Are you really married?
Certified Family Law Specialist
Most married couples never question the legal validity of their marriage, and most have no reason to. Those who chose non-traditional forms of solemnizing their marriage, though, might want to take a closer look.
For a marriage to be valid under current North Carolina law, the parties must express their intent to marry either (1) in the presence of an ordained minister of any religious denomination, a minister authorized by a church, or a magistrate, and with the consequent declaration by the minister or magistrate that the persons are husband and wife; or (2) in accordance with any mode of solemnization recognized by any religious denomination, or federally or State recognized Indian Nation or Tribe. N. C. Gen. Stat. §51-1.1.
The current marriage statute is substantially more liberal than in years past because it accepts the validity of Native American ceremonies and any religious denomination. Nonetheless, it retains its emphasis on the presence of a minister or magistrate. Couples who were married by people whose credentials as a minister were questionable have, in turn, had the validity of their marriage questioned.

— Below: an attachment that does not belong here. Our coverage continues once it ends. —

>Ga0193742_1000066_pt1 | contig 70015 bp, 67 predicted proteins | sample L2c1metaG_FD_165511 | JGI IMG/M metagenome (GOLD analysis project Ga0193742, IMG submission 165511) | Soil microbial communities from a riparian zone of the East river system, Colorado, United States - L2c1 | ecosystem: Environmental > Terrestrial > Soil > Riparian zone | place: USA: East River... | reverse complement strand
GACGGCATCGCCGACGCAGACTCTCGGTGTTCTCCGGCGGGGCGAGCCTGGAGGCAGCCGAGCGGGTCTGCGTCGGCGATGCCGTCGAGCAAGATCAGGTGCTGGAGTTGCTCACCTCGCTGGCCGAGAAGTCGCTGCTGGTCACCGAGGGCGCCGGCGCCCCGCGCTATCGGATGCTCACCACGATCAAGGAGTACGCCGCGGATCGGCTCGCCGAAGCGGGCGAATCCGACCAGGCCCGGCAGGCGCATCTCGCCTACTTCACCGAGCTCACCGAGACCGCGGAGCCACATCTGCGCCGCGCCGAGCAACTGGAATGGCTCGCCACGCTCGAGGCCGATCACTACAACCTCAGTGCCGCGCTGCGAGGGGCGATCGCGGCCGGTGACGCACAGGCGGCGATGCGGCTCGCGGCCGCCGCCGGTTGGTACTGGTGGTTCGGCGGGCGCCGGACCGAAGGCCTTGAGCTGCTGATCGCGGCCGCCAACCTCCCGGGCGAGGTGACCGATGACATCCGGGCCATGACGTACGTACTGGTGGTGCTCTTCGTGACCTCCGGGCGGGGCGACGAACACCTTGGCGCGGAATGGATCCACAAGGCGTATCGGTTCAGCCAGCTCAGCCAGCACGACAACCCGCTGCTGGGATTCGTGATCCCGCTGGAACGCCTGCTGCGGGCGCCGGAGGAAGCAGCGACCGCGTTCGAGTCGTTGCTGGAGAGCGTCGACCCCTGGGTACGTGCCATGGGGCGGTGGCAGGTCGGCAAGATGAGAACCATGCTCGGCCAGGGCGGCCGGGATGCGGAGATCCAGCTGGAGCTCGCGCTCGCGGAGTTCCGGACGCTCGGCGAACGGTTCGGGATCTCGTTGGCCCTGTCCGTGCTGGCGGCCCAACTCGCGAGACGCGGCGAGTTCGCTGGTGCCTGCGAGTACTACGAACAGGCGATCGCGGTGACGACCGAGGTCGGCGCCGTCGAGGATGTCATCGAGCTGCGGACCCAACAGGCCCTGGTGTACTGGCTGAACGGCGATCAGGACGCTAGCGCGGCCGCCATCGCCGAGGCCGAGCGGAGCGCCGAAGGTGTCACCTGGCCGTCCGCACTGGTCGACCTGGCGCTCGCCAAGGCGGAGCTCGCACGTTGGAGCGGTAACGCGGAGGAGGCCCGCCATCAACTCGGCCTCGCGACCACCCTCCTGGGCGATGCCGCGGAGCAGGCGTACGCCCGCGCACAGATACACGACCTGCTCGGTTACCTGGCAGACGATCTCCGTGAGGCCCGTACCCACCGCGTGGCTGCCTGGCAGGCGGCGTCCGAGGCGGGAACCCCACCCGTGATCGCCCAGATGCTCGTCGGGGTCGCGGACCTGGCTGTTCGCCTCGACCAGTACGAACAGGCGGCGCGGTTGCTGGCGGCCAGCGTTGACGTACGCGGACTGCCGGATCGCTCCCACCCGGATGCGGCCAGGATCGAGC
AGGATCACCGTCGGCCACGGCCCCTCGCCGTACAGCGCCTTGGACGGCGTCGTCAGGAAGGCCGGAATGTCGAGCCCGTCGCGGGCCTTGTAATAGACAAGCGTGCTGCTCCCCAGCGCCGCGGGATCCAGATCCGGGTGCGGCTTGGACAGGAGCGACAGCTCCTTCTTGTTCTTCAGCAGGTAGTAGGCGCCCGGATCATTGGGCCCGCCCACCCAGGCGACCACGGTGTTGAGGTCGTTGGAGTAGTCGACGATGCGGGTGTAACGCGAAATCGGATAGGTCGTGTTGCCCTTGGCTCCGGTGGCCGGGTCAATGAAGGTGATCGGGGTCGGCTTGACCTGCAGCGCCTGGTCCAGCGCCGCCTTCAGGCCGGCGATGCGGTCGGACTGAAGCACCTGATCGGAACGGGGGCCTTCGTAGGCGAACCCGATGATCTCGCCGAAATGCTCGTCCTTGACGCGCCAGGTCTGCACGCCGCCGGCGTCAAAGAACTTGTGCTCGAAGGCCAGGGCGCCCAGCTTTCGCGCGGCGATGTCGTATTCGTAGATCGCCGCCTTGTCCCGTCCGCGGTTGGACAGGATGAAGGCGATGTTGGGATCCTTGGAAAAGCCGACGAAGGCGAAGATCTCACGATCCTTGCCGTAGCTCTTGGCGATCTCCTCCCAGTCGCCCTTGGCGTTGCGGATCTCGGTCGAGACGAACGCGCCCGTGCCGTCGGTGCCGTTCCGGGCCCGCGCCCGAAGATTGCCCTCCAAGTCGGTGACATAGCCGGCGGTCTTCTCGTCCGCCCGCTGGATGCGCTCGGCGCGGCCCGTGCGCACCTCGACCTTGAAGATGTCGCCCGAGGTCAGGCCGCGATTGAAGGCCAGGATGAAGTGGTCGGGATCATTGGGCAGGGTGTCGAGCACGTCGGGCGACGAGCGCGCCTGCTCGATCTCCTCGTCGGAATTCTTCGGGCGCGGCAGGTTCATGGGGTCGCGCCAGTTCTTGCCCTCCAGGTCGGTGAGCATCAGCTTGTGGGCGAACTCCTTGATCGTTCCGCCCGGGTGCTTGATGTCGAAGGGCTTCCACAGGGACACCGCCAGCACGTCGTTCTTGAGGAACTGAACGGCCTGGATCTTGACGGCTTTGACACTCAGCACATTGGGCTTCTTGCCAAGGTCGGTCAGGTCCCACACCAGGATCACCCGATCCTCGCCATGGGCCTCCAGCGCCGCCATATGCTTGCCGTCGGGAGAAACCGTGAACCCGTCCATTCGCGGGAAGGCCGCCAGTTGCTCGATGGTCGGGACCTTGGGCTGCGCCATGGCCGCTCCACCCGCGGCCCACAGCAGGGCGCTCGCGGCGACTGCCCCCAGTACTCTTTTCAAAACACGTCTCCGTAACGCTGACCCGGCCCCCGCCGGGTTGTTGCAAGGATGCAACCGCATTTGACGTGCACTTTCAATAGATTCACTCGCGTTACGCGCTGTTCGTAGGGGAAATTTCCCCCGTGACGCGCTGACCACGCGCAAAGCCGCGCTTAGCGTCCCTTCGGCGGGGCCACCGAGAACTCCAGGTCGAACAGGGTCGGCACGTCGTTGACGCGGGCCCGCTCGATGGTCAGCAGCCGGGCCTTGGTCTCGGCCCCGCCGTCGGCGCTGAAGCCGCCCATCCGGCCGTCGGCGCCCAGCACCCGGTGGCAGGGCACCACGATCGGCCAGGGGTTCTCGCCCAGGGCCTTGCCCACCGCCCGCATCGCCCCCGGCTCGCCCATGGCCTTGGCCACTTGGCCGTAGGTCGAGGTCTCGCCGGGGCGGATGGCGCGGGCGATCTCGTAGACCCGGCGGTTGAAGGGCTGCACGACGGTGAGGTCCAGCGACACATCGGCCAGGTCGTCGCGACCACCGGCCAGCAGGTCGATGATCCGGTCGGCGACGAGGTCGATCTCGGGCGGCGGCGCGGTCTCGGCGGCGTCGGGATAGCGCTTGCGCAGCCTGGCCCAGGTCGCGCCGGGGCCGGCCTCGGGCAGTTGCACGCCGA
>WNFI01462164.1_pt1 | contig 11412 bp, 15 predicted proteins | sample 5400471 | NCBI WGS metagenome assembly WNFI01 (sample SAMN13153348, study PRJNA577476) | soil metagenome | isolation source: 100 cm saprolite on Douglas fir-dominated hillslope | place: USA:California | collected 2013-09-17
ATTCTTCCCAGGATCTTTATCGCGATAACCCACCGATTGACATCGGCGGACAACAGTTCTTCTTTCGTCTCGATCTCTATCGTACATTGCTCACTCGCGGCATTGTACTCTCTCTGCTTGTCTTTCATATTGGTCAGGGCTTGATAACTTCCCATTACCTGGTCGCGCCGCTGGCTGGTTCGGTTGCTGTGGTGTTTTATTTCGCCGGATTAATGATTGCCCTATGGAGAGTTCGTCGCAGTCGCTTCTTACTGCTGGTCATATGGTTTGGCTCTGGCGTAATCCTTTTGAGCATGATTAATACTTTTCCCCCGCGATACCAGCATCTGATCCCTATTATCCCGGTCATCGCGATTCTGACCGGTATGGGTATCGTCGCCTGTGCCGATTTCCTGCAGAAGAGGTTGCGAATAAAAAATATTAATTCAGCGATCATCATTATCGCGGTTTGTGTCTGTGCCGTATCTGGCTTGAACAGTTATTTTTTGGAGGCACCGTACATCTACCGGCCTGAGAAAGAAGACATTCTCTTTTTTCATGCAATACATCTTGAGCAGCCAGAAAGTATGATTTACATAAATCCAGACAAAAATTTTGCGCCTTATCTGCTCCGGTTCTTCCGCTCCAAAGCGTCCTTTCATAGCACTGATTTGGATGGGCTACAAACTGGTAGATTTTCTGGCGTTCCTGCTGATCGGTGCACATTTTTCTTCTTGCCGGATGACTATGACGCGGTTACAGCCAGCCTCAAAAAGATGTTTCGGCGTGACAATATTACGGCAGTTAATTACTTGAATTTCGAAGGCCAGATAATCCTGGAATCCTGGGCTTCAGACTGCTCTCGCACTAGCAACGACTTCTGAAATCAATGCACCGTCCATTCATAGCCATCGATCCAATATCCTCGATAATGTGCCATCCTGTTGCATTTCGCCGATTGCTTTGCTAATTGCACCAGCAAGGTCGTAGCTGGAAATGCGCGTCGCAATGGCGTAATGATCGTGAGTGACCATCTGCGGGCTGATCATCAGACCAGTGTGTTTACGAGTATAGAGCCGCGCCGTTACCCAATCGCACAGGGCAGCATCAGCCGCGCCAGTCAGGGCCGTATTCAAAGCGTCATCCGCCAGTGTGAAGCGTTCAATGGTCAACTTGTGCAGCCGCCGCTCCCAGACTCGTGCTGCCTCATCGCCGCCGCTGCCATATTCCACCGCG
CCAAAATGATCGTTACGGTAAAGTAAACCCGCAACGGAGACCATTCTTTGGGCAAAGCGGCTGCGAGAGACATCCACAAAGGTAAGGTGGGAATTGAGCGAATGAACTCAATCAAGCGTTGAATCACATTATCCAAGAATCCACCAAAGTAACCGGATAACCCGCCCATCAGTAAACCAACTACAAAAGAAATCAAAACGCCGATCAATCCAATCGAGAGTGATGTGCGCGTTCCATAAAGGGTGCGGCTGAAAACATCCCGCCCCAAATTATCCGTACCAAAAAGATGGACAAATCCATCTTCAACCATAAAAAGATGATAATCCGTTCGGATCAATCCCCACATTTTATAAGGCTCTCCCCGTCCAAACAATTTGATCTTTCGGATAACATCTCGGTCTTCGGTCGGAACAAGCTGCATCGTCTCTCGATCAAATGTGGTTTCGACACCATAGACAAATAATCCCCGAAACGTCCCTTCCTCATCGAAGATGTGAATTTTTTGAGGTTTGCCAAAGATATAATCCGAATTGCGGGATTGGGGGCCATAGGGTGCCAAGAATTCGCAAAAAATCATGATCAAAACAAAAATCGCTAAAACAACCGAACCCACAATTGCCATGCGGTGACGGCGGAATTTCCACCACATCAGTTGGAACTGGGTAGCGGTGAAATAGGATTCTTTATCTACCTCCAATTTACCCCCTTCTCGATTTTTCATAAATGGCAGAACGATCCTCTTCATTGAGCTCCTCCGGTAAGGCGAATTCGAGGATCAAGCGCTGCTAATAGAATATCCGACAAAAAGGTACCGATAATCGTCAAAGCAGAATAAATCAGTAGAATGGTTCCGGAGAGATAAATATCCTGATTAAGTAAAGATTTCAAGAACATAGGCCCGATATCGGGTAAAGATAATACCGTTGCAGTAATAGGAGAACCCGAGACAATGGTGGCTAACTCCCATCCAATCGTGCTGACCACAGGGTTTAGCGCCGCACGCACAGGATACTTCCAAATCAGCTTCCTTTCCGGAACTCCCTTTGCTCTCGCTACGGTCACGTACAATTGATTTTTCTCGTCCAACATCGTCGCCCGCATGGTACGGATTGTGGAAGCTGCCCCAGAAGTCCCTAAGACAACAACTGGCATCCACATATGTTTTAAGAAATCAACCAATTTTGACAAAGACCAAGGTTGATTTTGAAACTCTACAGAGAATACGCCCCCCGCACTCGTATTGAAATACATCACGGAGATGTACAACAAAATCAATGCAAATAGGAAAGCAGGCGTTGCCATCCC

For example, in Pickard v. Pickard, 176 N.C. App. 193 (2006), the parties were married by an officiant who had paid $10 to become a minister of the Universal Life Church, and who had performed only one marriage ceremony – the one being questioned. The trial court found that the officiant was not a minister and, therefore, the marriage was not valid.
Similarly, the statutory expansion to recognize Native American ceremonies did not occur until 2001, and couples who were married by such ceremonies prior to that date might find the validity of the marriage questioned for purposes of determining alimony and other marital obligations.
Most marriages occur in recognized religious institutions or ceremonies and are unquestionably valid. Those who choose alternative means of solemnizing their marriage should ensure that their ceremony is officiated by a person recognized by North Carolina law to declare them married.